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1. pertaining to reproduction or to birth or origin.
genetic code the arrangement of nucleotides in the polynucleotide chain of a chromosome; it governs the transmission of genetic information to proteins, i.e., determines the sequence of amino acids in the polypeptide chain making up each protein synthesized by the cell. Genetic information is coded in DNA by means of four bases: two purines (adenine and guanine) and two pyrimidines (thymine and cystosine). Each adjacent sequence of three bases (a codon) determines the insertion of a specific amino acid. In RNA, uracil replaces thymine.
1. the location of mutations along the length of a chromosome, as determined by recombination experiments. The unit of length is the centimorgan (cM), one crossover per meiosis.
2. the sequence of base pairs along the DNA of a chromosome, a technique being applied to humans.
genetic marker a gene having alleles that are all expressed in the phenotype, that is, they are codominant, and which can be used to study inheritance. The various blood group systems and serum or red blood cell proteins easily detected by electrophoresis or immunodiffusion are commonly used markers.
the genetic information carried by the specific DNA molecules of the chromosomes; specifically, the system whereby particular combinations of three consecutive nucleotides in a DNA molecule control the insertion of one particular amino acid in equivalent places in a protein molecule. The genetic code is almost universal throughout the prokaryotic, plant, and animal kingdoms. There are two known exceptions: In ciliated protozoans, the triplets AGA and AGG are read as termination signals instead of as l-arginine. This is also true of the human mitochondrial code, which, in addition, uses AUA as a code for l-methionine (instead of l-isoleucine) and UGA for l-tryptophan (instead of a termination signal).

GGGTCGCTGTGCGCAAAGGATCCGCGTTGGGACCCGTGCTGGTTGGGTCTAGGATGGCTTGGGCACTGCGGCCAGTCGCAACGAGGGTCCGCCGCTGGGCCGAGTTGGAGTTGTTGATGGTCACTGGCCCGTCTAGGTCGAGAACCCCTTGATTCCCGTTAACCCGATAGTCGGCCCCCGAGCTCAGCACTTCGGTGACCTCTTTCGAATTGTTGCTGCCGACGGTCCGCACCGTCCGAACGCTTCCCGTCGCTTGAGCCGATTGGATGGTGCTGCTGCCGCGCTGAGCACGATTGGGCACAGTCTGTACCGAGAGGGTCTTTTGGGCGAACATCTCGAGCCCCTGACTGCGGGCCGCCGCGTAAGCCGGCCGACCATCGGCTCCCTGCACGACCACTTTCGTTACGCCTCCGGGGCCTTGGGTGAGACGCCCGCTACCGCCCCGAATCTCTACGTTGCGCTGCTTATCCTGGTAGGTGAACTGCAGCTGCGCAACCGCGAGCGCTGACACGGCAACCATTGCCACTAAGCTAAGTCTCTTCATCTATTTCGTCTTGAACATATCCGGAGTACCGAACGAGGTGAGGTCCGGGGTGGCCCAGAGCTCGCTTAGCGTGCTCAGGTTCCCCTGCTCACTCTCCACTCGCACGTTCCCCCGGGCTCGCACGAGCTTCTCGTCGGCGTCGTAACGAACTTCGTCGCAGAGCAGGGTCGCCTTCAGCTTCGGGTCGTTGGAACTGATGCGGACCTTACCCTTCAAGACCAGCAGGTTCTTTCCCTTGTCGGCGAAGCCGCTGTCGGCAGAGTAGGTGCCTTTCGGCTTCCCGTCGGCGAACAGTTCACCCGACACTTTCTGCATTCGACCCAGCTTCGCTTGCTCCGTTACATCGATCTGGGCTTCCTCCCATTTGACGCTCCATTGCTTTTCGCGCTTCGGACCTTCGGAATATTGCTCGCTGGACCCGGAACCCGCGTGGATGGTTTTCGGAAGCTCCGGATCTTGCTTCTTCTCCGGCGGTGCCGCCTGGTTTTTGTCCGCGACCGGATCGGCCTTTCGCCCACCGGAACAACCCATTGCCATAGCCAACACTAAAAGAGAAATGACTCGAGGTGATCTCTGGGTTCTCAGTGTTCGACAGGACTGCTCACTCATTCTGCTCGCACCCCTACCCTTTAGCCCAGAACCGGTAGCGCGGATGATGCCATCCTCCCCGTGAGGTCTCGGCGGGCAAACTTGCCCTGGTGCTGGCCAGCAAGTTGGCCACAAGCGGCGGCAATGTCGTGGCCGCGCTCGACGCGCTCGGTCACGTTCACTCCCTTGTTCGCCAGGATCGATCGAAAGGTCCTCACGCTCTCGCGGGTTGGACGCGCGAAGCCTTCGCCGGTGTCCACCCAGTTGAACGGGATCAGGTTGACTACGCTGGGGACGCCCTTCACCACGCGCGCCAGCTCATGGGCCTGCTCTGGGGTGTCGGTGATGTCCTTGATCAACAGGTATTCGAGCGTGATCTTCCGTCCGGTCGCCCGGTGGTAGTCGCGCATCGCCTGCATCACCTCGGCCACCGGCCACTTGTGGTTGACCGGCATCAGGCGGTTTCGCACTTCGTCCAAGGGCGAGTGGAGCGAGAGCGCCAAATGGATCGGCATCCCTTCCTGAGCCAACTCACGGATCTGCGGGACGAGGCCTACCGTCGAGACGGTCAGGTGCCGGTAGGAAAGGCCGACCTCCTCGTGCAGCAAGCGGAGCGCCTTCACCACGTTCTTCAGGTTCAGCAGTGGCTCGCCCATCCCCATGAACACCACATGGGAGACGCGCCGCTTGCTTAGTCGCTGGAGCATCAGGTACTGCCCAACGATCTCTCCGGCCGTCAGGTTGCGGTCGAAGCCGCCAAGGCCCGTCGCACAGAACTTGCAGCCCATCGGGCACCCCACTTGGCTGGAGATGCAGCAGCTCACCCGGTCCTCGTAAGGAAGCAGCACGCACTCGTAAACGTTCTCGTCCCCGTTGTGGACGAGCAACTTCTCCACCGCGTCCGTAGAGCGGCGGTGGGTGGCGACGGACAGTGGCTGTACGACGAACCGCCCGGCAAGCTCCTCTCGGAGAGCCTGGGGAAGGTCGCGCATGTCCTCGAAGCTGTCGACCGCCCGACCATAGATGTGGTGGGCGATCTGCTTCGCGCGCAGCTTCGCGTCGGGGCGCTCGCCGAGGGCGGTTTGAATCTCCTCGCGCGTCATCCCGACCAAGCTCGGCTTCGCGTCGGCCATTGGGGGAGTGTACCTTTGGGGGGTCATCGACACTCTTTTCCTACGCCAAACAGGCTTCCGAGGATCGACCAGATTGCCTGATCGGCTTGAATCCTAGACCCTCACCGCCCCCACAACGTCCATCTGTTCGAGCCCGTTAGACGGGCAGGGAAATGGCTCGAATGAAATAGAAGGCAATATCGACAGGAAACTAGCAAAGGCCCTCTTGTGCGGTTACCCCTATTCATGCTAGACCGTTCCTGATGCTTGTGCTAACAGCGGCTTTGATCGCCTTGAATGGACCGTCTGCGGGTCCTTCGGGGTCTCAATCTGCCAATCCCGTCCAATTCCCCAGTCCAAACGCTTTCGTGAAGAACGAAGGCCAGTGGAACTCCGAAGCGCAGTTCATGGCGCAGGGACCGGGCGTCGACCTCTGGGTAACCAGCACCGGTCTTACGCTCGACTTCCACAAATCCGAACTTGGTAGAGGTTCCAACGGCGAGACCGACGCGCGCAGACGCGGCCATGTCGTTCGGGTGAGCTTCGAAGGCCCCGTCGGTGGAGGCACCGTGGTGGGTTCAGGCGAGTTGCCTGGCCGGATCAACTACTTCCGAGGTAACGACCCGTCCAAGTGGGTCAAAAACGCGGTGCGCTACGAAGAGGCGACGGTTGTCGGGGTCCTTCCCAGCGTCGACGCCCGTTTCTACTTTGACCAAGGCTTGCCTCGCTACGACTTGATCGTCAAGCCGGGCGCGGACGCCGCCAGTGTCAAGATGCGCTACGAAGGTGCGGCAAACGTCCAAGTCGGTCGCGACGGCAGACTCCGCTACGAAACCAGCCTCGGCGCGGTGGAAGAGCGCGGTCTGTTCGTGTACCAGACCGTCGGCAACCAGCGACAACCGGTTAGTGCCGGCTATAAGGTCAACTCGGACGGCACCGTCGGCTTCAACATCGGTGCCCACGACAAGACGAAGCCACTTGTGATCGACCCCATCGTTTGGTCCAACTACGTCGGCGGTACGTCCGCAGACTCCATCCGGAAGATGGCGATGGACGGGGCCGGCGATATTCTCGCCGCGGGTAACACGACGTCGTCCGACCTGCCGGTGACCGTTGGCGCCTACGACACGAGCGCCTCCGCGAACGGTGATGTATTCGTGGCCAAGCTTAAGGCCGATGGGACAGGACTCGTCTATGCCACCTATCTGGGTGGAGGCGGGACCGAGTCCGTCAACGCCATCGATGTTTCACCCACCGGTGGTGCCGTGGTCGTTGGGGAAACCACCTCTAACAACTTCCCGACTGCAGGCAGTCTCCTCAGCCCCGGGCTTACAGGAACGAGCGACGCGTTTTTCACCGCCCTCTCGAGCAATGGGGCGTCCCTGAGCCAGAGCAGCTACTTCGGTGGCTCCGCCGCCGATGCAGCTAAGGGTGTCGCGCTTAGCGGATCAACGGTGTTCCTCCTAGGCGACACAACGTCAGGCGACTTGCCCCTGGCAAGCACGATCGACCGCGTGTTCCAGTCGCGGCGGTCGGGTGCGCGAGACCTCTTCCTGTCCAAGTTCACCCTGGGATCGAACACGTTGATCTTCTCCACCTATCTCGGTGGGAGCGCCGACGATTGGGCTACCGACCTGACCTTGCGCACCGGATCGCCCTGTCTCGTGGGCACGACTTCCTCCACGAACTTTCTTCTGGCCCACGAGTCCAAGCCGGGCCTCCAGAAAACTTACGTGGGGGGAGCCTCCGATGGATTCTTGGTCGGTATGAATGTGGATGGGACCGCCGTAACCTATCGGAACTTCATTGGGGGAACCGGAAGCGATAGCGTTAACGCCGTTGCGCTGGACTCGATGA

1. The set of DNA and RNA sequences that determine the amino acid sequences used in the synthesis of an organism's proteins. It is the biochemical basis of heredity and nearly universal in all organisms.
2. The set of 64 codons corresponding to the 20 amino acids used for protein synthesis and as the signals for starting and stopping protein synthesis.
genetic coding n.
genetic codeGenetics A sequence of nucleotides, coded in triplets/codons along the mRNA, that determines the sequence of amino acids in a protein; a gene's DNA sequence can be used to predict an mRNA sequence; the 'words' and 'language' that govern the way in which genetic information–DNA is 'written' in the genome and translated into the proteins that perform the genes' activities. See Amino acid, Code, Codon, DNA, Gene, DNA sequence, Nucleotide, Protein, RNA.
ge·net·ic code(jĕ-net'ik kōd)
The genetic information carried by the specific DNA molecules of the chromosomes; specifically, the system whereby particular combinations of three consecutive nucleotides in a DNA molecule control the insertion of one particular amino acid in equivalent places in a protein molecule.